I’m not one of those parents. I don’t operate under the illusion that my children should be inducted into Mensa, I’m not carrying around in my wallet a scribble by my daughter just so I can pull it out and tell everyone how she started naturally drawing ancient Minoan hieroglyphs at the age of 3.
My kids are great, don’t get me wrong, and I’m blown away at the wisdom that tends to come from their curious minds.
However, the greatest lessons I’ve learned, from my children, haven’t come from our conversations or their off the wall questions. Instead, they’ve come from the experience of having other lives that count on me to survive.
While I could probably write an endless list of “lessons” I’ve learned and continue to learn every day, the following are the 3 biggest, mind blowing things that my kids have taught me:
1. WHAT IT MEANS TO BE CALLED DADDY
There is nothing quite like hearing the joyful squeals of my children when I walk through the door, from the office, to come home for the day. I’m welcomed with hugs and kisses and stories, it’s wonderful. Nothing, however, is as heart warming as hearing my children call me “Daddy.”
I am their daddy. This is a relationship that I share with 4 adorably twisted little people. I alone belong to them in this way, and they to me. It’s a unique relationship.
It’s also a unique responsibility. My children watch me. They listen to me. They observe who I am and drink in every response, every reaction, every instigation from every moment of every day. I am shaping my children into the adults that they will become.
I provide for them. Food, clothes, transportation . . . all of these things come from me (and my wife, of course). There’s more, however. I also provide love, acceptance, morality, discipline, work ethic and worldview. It’s a daunting task.
Who I am will define who they will become because their identity is wrapped up in mine. They are my children, they bear my name (till that fateful day for my little girls), and they effect my reputation.
Understanding this transforms my love for a God who created me, saved me and relates to me as my Father in Heaven.
God is my “daddy” and that changes just about everything.
2. WHY QUIET IS NOT A GOOD THING
Our house is noisy (and no it’s not because I live there). A dear friend of mine, who was eating with us in our home recently, loving described the voluminous noise in our home of screaming and crying children as “the sound of life.” That got me thinking . . . life is noise.
I love the noise. Even when it’s a crying baby, noise in the house informs me where the children are and what they are doing. If I hear angry yelling, I know my daughter is about to karate chop my son. If I hear squeaks and laughter I know that everything is good in the Carpenter household. If I hear a lot of whining I know it’s time for a snack or a nap. I love the noise.
The scariest thing, any parent will tell you, is when everything is quiet.
Quiet is a parents warning bell, especially when it last for more than 5 minutes.
The same is true for adults. The less “noise” there is between me and my friends and church family the more likely it is that someone is hurting or upset. The less “noise” we make the less people know who we really are and what we are really going through.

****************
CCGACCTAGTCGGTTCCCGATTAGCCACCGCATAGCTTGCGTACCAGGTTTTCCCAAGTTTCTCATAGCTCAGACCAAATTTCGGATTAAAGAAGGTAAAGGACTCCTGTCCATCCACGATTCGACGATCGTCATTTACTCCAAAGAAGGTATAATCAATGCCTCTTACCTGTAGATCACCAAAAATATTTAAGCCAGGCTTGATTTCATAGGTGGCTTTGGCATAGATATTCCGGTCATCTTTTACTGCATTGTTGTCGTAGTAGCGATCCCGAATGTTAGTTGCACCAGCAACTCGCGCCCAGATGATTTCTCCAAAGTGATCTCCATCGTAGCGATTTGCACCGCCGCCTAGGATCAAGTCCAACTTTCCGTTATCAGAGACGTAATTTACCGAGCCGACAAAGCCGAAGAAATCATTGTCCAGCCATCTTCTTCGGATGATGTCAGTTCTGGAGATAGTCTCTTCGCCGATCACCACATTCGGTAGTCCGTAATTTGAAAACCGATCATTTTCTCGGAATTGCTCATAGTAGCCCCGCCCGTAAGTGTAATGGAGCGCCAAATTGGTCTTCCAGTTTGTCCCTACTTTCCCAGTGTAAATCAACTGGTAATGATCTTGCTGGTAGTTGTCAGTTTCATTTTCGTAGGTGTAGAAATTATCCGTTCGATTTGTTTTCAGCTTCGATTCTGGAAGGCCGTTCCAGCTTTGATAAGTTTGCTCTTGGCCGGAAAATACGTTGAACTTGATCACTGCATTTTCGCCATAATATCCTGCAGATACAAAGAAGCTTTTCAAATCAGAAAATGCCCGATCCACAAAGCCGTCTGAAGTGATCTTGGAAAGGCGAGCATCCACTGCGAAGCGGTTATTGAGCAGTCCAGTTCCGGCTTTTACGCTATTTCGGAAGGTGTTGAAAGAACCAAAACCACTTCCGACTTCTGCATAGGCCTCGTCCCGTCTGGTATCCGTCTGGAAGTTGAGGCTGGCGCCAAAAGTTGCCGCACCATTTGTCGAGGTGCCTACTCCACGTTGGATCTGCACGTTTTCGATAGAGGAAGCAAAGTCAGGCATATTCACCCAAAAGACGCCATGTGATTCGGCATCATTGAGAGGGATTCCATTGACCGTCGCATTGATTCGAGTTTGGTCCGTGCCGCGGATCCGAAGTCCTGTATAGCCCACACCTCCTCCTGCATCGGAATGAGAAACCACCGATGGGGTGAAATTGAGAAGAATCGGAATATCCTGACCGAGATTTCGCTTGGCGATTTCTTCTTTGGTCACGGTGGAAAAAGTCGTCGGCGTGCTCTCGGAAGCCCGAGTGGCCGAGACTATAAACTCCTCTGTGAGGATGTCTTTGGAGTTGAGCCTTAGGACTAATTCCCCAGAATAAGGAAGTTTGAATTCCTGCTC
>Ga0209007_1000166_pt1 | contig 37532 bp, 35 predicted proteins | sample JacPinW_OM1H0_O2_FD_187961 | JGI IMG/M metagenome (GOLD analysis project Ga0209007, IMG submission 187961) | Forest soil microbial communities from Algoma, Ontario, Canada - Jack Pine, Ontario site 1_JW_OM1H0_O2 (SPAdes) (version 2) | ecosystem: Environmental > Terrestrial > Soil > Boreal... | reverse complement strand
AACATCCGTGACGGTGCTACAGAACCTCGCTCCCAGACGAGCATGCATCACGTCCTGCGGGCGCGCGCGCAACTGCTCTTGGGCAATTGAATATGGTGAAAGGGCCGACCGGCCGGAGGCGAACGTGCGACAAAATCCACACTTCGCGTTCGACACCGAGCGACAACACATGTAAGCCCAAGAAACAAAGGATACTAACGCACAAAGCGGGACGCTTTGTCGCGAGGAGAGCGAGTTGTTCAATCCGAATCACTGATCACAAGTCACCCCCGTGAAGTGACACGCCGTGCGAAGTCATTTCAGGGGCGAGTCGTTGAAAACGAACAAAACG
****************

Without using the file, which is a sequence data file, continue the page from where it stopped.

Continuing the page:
We were created to make noise. Noise to God in worship and prayer, noise to one another in loving affirmation, correction, reproof or instruction, noise to the world about the good news of Jesus Christ.
Quiet is not a good thing, and yet that is how most of us “do” community. We keep quiet about our struggles, we keep quiet about our sin and we keep quiet about our concerns. Quiet is not a good thing.
Make some noise!
3. HOW LITTLE I AM ACTUALLY IN CONTROL
My oldest daughter likes to jump off the steps in our home, into my arms, to get down the stairs. My son likes to imitate my daughter. (You probably see where I’m going with this)
One day, while I was at work, my daughter was getting ready to come downstairs from her bedroom. She went about 3 steps down when my son ran off the top step of the stairs, arms outstretched, and half jumped, half flopped towards my daughter, assuming that she was going to catch him. Fortunately no one got seriously injured.
As my wife recounted the details of this little adventure to me over the phone I felt the wind go out of my lungs, my stomach wrenching and my heart stopping. I could visualize the whole thing in my head and every ending I concocted was bloody.
It was the longest 2 seconds of my life before my wife concluded with, “it’s alright, they are both fine.”
It’s moments like these that remind me, I’m not really in control. I’d go into further detail on the nuances of this truth, but I simply cannot explain it as well as the worlds oldest animated turtle.
Children are a great reminder of how little control I truly have. I can’t protect them from every little thing, I can’t keep them from having a broken heart and I can’t make them have a true relationship with Jesus. That terrifies me and that’s a good thing.
When I live in self-confidence and believe myself to be self-sufficient and in control I tend to not pray. When I feel as if I have all the answers I tend to not search the Word of God.
The truth is, I don’t want to be in control. It would be detrimental to the health and welfare of my family and it would be devastating for me. God is in control and I am thankful. God is good, righteous and loving. God is all knowing, unlimited by time and always present.
I’m not in control. I never was. So why do I get so upset when I feel like I’ve lost something that I never had in the first place.
God is in control. Best lesson ever.